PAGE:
For those wanting to calculate an annuity for their retirement it is important to make sure you are clear on just what an annuity is. As a result of the pensions freedom there are other ways of drawing an income in retirement including pension drawdown.
An annuity is a type of regular pension income that will pay out for the rest of your life after you retire.
To buy an annuity you usually swap your defined contribution pension — an arrangement where you’ve been saving money into a specific pension pot or pots throughout your working life —for an annuity.
You can also buy an annuity from non-pension sources, such as bank savings, if so desired.
An annuity will provide a regular, steady income throughout retirement, meaning you don’t have to worry about your pension running out because you live longer than expected, for instance.
Annuity rates determine how much pension income you’ll receive in retirement based on the size of your current pension pot. If an annuity quote offers you a yearly income of £5,000 from a £100,000 pension pot, this is an annuity rate of 5%.
Your annuity rate is calculated based on various different factors. These include the size of your current pension pot, your age, state of health and smoker status.
Unfortunately, rates are low in the current economic climate. That’s why it’s important to compare annuity rates from across the market using this tool to make sure you find the best possible deal for your retirement.
Although the pension freedoms of 2015 mean that it’s no longer a requirement to buy an annuity if you don’t want to, it’s worth calculating your pension annuity anyway to see the retirement income your pension pot might buy you.
The calculator will give you a rough idea of how you could fare in retirement if you decide to go down this route.
Annuity rates are calculated based on a number of different factors, including:
It’s important you look across the market to find the best annuity for your needs. Many people simply choose the annuity offered to them by their pension provider, which may not offer the most favourable rate.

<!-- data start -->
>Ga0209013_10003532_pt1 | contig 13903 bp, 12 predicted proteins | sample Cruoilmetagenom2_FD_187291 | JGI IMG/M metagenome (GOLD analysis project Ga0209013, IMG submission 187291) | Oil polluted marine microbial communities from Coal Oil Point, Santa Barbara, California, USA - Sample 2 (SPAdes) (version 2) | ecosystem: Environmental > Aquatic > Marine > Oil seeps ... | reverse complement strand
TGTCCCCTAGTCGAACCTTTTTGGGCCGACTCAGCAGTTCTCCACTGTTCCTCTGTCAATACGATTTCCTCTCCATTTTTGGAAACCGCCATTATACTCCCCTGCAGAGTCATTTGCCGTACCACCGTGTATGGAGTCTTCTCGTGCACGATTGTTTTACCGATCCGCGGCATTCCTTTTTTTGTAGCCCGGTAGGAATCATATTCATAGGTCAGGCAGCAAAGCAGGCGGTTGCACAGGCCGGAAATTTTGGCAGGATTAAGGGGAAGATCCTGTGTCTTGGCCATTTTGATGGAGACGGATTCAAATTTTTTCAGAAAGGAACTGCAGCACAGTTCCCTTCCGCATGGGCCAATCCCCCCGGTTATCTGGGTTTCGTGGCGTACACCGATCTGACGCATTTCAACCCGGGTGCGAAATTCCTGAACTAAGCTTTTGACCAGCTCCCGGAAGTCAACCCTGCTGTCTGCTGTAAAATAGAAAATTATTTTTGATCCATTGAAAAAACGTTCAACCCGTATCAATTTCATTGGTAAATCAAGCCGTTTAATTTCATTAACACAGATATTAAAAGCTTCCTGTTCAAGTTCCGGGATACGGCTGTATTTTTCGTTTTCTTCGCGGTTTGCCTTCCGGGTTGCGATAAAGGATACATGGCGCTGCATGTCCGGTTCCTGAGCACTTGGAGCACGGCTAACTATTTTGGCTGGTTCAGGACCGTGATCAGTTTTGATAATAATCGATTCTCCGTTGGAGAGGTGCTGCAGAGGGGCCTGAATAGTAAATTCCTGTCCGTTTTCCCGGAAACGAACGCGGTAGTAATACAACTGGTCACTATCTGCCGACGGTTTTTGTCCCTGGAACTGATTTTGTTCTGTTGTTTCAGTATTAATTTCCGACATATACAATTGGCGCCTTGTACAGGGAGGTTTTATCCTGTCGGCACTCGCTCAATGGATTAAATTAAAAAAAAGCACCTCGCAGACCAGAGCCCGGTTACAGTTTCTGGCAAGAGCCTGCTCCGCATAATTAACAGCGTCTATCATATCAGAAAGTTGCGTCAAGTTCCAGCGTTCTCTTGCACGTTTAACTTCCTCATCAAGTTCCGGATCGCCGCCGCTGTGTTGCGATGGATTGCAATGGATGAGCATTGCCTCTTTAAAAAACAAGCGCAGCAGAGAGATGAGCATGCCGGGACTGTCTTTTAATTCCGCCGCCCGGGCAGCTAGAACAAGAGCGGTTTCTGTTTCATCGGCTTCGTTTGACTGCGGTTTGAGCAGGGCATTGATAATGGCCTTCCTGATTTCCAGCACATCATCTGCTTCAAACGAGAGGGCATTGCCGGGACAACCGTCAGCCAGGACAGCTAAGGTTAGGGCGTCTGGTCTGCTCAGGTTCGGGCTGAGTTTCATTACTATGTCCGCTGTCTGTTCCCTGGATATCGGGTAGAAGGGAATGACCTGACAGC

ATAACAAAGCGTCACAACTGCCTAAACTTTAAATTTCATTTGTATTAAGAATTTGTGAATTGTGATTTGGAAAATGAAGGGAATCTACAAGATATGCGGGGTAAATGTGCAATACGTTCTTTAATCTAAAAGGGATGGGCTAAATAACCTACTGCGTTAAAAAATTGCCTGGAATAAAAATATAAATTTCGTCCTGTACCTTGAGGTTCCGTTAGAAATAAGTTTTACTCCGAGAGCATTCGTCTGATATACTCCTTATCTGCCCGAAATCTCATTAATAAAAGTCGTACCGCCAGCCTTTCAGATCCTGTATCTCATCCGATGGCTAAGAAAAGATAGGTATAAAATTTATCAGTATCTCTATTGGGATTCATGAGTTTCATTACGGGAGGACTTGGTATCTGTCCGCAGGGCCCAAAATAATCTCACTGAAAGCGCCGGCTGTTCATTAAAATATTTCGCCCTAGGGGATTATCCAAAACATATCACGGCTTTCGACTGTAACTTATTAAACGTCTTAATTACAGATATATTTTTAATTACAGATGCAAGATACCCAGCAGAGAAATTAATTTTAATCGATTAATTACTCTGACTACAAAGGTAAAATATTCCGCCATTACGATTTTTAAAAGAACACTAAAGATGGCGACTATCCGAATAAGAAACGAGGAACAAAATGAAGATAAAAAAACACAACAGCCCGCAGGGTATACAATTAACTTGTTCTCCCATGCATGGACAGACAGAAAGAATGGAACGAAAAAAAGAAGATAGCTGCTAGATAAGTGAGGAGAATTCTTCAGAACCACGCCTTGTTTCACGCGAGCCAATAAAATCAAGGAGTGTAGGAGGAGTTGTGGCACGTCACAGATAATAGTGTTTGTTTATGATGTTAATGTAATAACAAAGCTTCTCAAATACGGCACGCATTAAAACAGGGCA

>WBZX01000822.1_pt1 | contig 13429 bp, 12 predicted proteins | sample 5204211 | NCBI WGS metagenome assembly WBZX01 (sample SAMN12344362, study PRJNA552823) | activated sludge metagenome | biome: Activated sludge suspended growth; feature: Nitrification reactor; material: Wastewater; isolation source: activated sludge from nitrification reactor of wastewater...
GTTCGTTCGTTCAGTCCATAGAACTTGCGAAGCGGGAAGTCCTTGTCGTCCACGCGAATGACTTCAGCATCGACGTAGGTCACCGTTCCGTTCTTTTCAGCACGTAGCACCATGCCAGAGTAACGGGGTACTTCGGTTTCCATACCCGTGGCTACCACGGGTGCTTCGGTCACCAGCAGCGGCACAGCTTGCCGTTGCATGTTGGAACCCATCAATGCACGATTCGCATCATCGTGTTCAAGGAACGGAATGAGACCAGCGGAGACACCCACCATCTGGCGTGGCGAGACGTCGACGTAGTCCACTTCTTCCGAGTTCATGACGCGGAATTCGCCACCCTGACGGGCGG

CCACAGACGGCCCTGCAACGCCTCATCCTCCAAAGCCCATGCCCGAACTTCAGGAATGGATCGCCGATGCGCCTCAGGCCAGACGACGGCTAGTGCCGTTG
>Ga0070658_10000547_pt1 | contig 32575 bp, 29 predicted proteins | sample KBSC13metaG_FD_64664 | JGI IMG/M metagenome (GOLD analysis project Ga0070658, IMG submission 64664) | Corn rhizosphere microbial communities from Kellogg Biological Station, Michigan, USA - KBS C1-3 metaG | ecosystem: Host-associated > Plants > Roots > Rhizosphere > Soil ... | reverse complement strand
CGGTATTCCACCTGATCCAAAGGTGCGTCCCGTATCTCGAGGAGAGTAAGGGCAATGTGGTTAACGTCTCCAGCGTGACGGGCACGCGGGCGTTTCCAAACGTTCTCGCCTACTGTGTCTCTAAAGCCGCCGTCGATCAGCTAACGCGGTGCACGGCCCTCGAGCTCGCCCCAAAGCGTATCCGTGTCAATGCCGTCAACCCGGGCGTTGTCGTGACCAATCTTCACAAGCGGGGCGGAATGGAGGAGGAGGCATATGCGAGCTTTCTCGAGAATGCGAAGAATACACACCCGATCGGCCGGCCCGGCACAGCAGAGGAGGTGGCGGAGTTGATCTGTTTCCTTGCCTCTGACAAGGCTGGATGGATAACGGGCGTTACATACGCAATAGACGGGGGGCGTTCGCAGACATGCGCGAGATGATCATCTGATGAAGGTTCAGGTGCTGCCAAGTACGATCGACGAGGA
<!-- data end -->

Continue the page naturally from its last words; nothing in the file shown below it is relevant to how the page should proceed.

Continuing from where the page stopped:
Below is a list of some of the UK’s top retirement annuity companies our calculator compares on your behalf.
Known as Norwich Union until 2000, Aviva is one of the UK’s most-recognisable financial services brands. It’s also the UK’s biggest insurer. Aviva annuities are part of its wider pensions and wealth proposition.
Although headquartered in Toronto, Canada Life nonetheless has a strong UK presence, active here since 1903. Canada Life annuities include both lifetime and fixed-term options. In August 2017, Canada Life further strengthened its UK footprint when it agreed to purchase Retirement Advantage, another major UK provider.
Retirement income and lending specialist Hodge Lifetime was founded in 1965. In 2016, Hodge Lifetime’s annuities saw the company win the ‘Most Competitive Annuity Provider’ award at the Moneyfacts Investment Life & Pension Awards for the second year running.
JUST was born from a merger between Partnership Assurance and Just Retirement in 2017. Previously, JUST Annuities were sold under both the Just Retirement and Partnership brands.
Legal & General
Founded in 1836 as a Life Insurance company for lawyers, Legal & General has since expanded into one of the country’s most-recognisable financial services brands. L&G is currently one of the UK’s top annuity providers.
LV was founded in 1843 and is one of the UK’s biggest general insurers. It also has a sizeable life and pensions division offering Liverpool Victoria annuities and other pension solutions.